By Joseph Tepper
Swaddled by the nutrient-rich Humboldt and Cromwell currents, the Galapagos Islands are home to an underwater habitat like nowhere else on earth: Legions of hammerheads drift lethargically in the current, whale sharks open-wide to suck in tons of plankton, and sea lions frolic freely along the rocky coastline.
But for all the hammerheads, eagle rays, sea lions, and whale sharks that have made the Galapagos a wide-angle mecca for underwater photographers, perhaps the most exciting subject in these rich waters is not one that swims, but rather flies through the sea.
Description: The Galapagos Penguin
The jagged coast of the Galapagos’ largest island, Isla Isabela, is littered with underwater photo rarities like marine iguanas, diving cormorants, and a very special breed of penguin.
The Galapagos Penguin (Spheniscus mendiculus) stands at only 16 inches tall and weighs 5 pounds, making it the world’s third smallest species of penguins. They are a true testament to survival of the fittest. Twenty years ago, severe weather from El Nino reduced the penguin population by 70 percent—and today the remaining 800 pairs of penguins are the last of the flightless birds that can live north of the equator.
Unlike their chillier cousins to the south, Galapagos Penguins struggle to keep cool in the hot equatorial environment. Fortunately for underwater photographers, the birds combat high temperatures by tobogganing down into the refreshingly cold water for a dip and perhaps some lunch.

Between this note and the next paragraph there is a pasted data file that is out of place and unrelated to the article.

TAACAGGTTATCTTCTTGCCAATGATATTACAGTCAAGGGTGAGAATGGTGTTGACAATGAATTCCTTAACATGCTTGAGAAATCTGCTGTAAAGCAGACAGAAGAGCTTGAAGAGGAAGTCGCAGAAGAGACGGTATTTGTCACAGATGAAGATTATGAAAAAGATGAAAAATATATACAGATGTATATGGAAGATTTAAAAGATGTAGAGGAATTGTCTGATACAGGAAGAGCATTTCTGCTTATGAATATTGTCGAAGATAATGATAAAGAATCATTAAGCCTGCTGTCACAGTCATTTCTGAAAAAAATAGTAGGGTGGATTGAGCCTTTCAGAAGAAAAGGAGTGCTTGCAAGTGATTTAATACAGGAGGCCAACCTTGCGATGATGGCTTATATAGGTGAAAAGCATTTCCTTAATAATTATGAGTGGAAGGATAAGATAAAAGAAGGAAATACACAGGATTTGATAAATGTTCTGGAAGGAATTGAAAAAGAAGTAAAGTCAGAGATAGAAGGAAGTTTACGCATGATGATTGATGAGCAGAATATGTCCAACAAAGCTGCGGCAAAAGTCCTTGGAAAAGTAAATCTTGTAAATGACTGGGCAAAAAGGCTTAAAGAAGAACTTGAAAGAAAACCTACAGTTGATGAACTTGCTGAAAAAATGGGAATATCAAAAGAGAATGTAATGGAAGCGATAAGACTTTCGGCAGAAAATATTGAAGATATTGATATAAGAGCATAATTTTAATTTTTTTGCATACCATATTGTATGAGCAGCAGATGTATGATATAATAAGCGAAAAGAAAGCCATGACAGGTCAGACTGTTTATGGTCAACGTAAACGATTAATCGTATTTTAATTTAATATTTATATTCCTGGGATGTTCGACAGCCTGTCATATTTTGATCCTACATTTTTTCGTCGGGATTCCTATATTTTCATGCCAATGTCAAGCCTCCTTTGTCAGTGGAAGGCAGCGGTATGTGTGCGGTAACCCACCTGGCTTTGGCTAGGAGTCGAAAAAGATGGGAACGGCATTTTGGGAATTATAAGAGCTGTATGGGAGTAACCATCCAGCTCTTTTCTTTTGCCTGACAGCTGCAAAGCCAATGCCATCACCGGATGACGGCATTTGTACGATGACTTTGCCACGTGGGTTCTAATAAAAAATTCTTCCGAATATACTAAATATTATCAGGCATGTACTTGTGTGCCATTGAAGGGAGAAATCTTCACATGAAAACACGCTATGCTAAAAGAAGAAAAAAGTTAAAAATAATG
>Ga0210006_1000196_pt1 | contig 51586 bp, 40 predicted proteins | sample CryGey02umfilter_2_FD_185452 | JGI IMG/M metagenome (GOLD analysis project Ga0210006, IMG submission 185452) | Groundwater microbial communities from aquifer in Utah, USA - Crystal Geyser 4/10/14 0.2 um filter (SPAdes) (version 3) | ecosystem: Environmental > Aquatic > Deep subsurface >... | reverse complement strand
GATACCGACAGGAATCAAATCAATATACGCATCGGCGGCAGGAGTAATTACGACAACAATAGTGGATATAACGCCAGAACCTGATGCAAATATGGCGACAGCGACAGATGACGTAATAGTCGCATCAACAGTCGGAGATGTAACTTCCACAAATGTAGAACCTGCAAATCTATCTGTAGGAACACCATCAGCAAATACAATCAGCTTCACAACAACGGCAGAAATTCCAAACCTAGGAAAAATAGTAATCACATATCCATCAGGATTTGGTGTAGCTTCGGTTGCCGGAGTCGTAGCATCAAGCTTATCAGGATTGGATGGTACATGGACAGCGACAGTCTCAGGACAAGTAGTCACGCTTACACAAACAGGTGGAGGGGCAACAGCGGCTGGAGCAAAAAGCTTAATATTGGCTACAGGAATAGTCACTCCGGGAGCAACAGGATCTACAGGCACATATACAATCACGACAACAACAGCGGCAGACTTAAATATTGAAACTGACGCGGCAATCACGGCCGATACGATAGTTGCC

Photographing the Galapagos Penguin
Photographing Galapagos’ flippery friends requires the right equipment and technique, as well as a little luck.
A fisheye zoom lens combined with a little patience can produce a shot of a penguin seemingly popping out of the frame. Make sure to include on a big dome port, as split shots abound with penguins, iguanas, and cormorants moving in and out of the water and onto the surrounding rocks.
While snorkel gear is the best way to maneuver around the rocks for split shots or follow penguins bobbing on the surface, full SCUBA gear is helpful to photograph the birds as they chase down shoals of undulating bait fish in the shallow waters. The biggest photographic challenge the penguins pose is their flight speed. While feeding or just chilling in the cool water, the birds dive bomb at high speed, leaving a stream of bubbles as the only evidence of their presence.
Even though the penguins swim and hunt in water less than 15-feet-deep, having a set of powerful strobes with fast recycle time is critical to freezing the motion of the subjects against a crisp, blue background.
Getting rid of the strobes allows you to fully utilize the continuous drive of your camera and shoot the most frames per second, as you are not waiting for the strobes to recycle.
Without strobes, high-shutter speeds upwards of 1/600 are needed to somewhat freeze the flying penguins. The disadvantage of relying on high shutter speed is that you may have to increase your ISO. If it's not a really bright day, the speed needed to freeze the birds may force an ISO that is too high for your camera to handle, so ambient light is an option that should be used only on the sunniest of days.
These natural light-only images of the penguins are more blurry, which gives them a sense of motion and action. If the natural light isn't strong enough to bring out the penguins colors, the images can be converted into black and white, which works well with the bird's simple, high contrast coloration.
When you think of the Galapagos, you certainly don't think penguin, but this charasmatic bird may charm its way into your heart after a few hours photographing it in the chilly waters off Isla Isabela.
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